2013 Lege Wrap-Up: Adult Basic Education & Literacy

The 2013 Legislature brought big changes to the Adult Basic Education (ABE) and literacy system in Texas. SB 307 by Sen. Joan Huffman, effective September 1, transfers oversight of ABE programs from the Texas Education Agency (TEA) to the Texas Workforce Commission (TWC). The bill is a positive step towards strengthening Texas’ ABE and literacy programs by serving adult learners through a more cohesive and coordinated system. Linking adult basic education with workforce development should enable better educational and employment outcomes for adult Texans served.
The bill requires TWC, in collaboration with TEA and the Texas Higher Education Coordinating Board, to overhaul the existing policies for assessment and placement mechanisms for adult education. The bill also establishes a competitive grant process for administering state and federal funds, thereby opening up the process to non-profit providers that have demonstrated success in moving adult learners toward their academic and career goals.
Finally, SB 307 establishes and empowers a new adult education advisory committee to develop a statewide strategy for improving student transitions to postsecondary education and career and technical education training. Building in a strong commitment to promote career pathways within the adult basic education and literacy system is critical for promoting a career-ready culture in Texas.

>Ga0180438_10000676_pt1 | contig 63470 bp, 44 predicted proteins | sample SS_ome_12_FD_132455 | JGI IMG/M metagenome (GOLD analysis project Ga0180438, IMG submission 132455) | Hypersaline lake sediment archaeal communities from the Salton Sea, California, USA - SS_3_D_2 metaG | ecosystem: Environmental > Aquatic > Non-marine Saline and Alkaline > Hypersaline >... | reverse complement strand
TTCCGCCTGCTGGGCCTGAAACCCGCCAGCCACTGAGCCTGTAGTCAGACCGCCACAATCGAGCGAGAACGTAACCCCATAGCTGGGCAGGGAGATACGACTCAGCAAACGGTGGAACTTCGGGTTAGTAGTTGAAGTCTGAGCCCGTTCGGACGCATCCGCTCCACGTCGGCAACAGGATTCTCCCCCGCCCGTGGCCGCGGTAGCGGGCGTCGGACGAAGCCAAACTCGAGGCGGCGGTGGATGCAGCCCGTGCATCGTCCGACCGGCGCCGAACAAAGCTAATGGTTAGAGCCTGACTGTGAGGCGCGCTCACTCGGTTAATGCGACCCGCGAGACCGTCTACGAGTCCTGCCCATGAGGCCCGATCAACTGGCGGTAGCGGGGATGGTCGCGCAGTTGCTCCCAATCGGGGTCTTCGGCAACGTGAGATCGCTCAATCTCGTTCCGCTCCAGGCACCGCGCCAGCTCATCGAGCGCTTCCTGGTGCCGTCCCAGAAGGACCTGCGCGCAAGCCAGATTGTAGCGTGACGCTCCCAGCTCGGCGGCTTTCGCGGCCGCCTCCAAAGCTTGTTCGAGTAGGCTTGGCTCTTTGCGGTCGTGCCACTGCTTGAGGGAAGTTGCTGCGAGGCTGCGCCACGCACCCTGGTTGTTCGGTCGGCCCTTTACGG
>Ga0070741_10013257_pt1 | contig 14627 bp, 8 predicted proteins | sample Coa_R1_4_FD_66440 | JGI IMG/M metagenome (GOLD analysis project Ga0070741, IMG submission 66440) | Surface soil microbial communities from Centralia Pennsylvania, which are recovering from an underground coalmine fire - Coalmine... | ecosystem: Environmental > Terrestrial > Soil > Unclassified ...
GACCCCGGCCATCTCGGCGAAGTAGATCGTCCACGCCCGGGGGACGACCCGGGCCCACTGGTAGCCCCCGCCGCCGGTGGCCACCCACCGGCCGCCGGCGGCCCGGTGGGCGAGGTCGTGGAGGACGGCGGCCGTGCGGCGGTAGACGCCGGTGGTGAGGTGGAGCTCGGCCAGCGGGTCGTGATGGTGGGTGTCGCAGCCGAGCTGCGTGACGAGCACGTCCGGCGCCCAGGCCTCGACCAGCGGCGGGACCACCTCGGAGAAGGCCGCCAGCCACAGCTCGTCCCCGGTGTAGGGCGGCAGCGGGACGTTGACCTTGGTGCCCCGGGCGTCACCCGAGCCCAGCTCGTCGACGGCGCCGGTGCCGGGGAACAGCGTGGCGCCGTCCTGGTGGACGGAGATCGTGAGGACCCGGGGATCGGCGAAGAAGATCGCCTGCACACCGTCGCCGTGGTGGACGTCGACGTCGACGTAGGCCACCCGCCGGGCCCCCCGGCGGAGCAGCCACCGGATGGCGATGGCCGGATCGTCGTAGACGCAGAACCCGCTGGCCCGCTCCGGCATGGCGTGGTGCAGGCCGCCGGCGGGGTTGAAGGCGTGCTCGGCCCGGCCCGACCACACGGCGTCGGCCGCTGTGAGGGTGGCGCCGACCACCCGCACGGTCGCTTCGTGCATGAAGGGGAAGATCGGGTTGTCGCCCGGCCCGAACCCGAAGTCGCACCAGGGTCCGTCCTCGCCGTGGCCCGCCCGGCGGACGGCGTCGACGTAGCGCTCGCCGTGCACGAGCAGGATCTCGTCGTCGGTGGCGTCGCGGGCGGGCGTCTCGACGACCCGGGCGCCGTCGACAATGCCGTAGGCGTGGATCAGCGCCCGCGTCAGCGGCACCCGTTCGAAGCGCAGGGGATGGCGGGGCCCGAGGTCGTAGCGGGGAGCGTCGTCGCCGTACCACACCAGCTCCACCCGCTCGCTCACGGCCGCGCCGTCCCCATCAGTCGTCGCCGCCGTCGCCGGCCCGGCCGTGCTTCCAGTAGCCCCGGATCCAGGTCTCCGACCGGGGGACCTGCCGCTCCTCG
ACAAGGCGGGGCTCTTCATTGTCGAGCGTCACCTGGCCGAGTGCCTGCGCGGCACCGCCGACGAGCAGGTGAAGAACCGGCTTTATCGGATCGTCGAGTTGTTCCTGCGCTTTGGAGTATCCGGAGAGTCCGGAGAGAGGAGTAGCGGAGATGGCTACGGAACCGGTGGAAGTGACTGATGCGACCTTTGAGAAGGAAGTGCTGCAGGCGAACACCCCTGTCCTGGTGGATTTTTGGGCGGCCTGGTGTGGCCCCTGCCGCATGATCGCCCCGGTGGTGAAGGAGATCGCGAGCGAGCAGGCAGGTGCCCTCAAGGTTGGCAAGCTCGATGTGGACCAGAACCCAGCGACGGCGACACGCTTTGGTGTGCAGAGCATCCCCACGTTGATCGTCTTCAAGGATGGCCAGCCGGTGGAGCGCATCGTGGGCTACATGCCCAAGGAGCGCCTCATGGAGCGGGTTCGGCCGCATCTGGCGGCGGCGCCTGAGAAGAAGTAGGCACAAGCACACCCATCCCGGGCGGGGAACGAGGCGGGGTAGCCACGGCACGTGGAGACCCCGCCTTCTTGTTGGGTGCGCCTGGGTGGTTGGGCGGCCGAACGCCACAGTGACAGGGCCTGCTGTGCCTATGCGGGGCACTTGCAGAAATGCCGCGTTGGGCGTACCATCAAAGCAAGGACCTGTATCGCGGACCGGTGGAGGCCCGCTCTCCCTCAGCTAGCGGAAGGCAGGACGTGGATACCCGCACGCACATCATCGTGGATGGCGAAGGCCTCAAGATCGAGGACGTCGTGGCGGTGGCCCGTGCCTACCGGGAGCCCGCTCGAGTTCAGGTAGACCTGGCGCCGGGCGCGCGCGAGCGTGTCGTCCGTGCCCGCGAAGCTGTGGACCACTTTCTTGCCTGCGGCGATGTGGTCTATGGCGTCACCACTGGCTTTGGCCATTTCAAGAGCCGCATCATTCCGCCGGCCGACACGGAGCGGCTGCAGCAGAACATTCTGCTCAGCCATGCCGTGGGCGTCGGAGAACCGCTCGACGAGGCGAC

The Legislature also approved other bills aimed at promoting career pathways for adults without a high school diploma:

  • SB 1142 by Sen. Robert Duncan creates a drop-out recovery pilot program for adults ages 19 to 50. The program will allow adults up to age 50 to obtain a high school diploma while pursuing career and technical education in a high-demand occupation.
  • SB441 by Sen. Brian Birdwell creates the Fast Start Program designed to promote the rapid delivery of workforce training and education for adults pursing skills certification in high-demand occupations.

Other bills aimed at creating additional opportunities for training and education did not gain enough momentum:

  • HB 3375 by Rep. Sylvester Turner would have allowed public technical and community colleges to waive tuition and fees for adult basic education students co-enrolled in both a basic skills training program and a postsecondary program leading to an industry-recognized credential.
  • HB 1500 by Rep. Sergio Munoz, Jr., and SB 788 by Sen. Juan “Chuy” Hinojosa would have created an alternative workforce diploma for high school equivalency in Texas.

The 2013 Legislature restored cuts made to state ABE and literacy programs during the 2011 legislative session. Although a step in the right direction, Texas still only invests a fraction of what other competitive states invest for adults seeking a second chance at an education.
The next step is to ensure that adult Texans actually reach their academic and career goals more often. State policymakers, industry leaders and, ABE and literacy stakeholders can expand successful programs to have broader statewide impact, by:

  • Leveraging innovative delivery models, including I-BEST—Integrated Basic Skills and Education Training— that integrate workforce training with basic skills instruction, moving students more quickly through basic education and towards their degree or certification.
  • Expanding bridge programs that connect successful ABE and literacy programs with postsecondary and career and technical education also will be critical to ensuring the success of adult learners seeking education and training that will lead to higher-skilled and higher-paying jobs.
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